Cottage Food Law Bakers Can Learn Lessons From Food Truck Vendors

Baking for profit can be challenging. One if the things that can affect your bottom line is the ability to predict how much product you will be able to sell in any given day. I have to tell you that in the beginning, it is trial and error. That means there may be product that you will not be able to sell.

Accepting that there is a learning curve will make your life easier. Planning what to do with that product should just be part of your business plan. Many of the food trucks have arrangements set up with churches, food pantries, and food kitchens that feed the poor and homeless. It is a win win situation. Truth be told, you will receive more than you give for sure. Just do your homework and set up your donation channel from the beginning.

Things you should include in your business plan

This may sound like way more than you need, but I have told you all along that if you are going to start a business, no matter how small, you need to treat it like a business from the very beginning. The food truck vendors have quite an investment in their trucks, so the smart vendors take a good look at the actual expenses they will have. They have to know they are going to make a profit.  Then they do all the paperwork to be legally ready to do business.

A lot of people wonder if they should apply for a tax ID # (EIN) and a business name. Well, that is not just a yes or no answer. You will have to decide what type of entity your business will be. By that I mean a sole proprietorship, LLC, S-Corp or a C-Corp. In order to do that, it is worth talking to an accountant, because there are protections and tax requirements that you need to know about. I will tell you that you need to talk to someone that is not just looking for more business for themselves. The more complicated the business structure, the more it will cost you to get your taxes filed.

Seriously, I am not an accountant, so I am not giving you tax advice, believe me, you wouldn’t want me to. The thing is, use common sense when you make this decision. If your realistic income for this business is going to be capped at $15,000, and your plans for the business is just to make extra income, my question would be how little can you do to comply? A C-Corp may be a huge overkill. Believe me, there is a lot of paperwork with any corporation. That means more money in the pocket of your accountant.

I am not telling you not to form a corporation, I am just telling you to get advice from someone you trust. If you are going to earn extra income, with no plans to expand into a full blown brick and mortar business, ask if an LLC or sole proprietorship paired with a good umbrella insurance policy will be sufficient. I don’t know the answer, remember, I am a baker, not an accountant. I am just trying to get you to think about some questions to ask.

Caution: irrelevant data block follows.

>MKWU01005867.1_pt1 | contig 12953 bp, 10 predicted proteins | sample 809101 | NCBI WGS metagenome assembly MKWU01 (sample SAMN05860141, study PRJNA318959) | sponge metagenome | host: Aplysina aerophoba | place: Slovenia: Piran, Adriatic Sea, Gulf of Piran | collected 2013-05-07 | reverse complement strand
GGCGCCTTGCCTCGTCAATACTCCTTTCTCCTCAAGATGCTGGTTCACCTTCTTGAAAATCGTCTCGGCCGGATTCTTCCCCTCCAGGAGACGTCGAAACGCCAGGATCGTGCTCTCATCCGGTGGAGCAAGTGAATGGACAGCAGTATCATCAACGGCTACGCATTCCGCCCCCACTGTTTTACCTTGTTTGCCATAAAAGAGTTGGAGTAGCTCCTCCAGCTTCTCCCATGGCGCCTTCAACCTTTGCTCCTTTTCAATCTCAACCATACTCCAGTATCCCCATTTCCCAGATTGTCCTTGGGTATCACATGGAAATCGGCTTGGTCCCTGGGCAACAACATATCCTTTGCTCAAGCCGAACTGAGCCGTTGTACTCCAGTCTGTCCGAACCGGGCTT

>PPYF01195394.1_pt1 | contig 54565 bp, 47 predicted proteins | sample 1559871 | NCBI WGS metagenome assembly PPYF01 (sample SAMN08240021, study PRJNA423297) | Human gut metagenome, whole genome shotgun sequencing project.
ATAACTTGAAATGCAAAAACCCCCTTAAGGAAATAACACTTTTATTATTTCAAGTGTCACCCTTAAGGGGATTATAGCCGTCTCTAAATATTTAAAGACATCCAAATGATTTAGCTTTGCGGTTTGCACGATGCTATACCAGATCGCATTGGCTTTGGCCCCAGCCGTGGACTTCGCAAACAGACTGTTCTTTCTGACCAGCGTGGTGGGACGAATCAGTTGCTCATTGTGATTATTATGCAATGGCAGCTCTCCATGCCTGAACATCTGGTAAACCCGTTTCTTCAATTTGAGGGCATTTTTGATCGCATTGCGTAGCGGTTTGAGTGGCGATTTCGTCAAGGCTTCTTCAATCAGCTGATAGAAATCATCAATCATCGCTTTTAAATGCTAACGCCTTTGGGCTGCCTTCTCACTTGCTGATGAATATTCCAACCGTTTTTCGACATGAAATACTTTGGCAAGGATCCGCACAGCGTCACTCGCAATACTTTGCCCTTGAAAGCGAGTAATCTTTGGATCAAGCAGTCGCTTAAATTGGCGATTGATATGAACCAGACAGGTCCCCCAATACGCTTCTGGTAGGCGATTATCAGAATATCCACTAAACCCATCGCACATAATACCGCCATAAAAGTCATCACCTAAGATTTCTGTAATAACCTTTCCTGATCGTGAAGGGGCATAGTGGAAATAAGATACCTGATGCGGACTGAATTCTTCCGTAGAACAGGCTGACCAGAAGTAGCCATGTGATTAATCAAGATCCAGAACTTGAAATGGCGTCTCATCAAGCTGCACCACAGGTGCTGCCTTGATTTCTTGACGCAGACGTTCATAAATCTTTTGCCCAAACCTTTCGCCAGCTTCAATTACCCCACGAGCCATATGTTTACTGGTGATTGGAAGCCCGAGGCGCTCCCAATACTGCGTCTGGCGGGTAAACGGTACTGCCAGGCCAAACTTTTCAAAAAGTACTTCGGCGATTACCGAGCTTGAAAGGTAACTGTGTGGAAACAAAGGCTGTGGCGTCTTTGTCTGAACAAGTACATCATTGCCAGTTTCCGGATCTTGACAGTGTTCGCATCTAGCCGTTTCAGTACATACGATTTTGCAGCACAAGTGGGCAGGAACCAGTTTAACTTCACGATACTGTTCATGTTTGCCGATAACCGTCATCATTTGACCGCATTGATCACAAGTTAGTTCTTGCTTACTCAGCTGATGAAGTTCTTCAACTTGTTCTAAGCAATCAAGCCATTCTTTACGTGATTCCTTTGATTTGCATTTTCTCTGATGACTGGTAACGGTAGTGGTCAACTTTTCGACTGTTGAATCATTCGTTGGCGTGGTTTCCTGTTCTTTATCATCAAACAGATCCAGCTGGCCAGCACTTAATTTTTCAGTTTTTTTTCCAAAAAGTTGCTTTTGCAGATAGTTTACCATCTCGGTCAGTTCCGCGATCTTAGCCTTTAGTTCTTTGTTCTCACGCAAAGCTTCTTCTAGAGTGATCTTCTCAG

An accountant will be able to advise you on the financial implications on the above options, and they will be able to explain some of the tax deductions that accompany each of them. You can also visit the IRS website to find some answers. Here are a couple of links to pages on that website that may be helpful;

http://www.irs.gov/publications/p535/ch07.html#en_US_2011_publink1000208919

http://taxes.about.com/od/income/qt/businessincome.htm

Steps to Start Your Business

Once you have you determined the business structure you want to operate your business under, there are other steps you need to take. I am going to briefly list them and give you some links to help you get started.

  1. Register the name of your business. This is referred to as a DBA (doing business as). You can decide whether you want to operate under your own name or a fictitious name. You can do that with your state government, usually the Secretary of State. You also have to check to make sure that no one else is operating under that name. Here is the link to get more information from :http://www.sba.gov/content/register-your-fictitious-or-doing-business-dba-name
  2.  Get a tax identification number. Just like you have to pay taxes on your income, your business will have tax responsibilities too. As a matter of fact, you will have tax responsibilities at the federal, state, and possibly even local levels. You can read more about it here: http://www.sba.gov/content/getting-tax-identification-number
  3. Register for State and Local taxes. We all know the only sure things are death and taxes, especially if you are a business. Learn more here: http://www.sba.gov/content/learn-about-your-state-and-local-tax-obligations
  4. Get your Business licenses and permits. There are things like the Cottage Food Laws licenses in some states, you may need a zoning permit. You just have to find out what is required where you live. You can read more about it here: http://www.sba.gov/content/obtaining-business-licenses-permits

There is a ton of information on the IRS website, but after reading it for awhile, your eyes may go crossed! I just gave you links to some of the pertinent info to get you started.  Hope it helps. Please leave any comments or questions.

 

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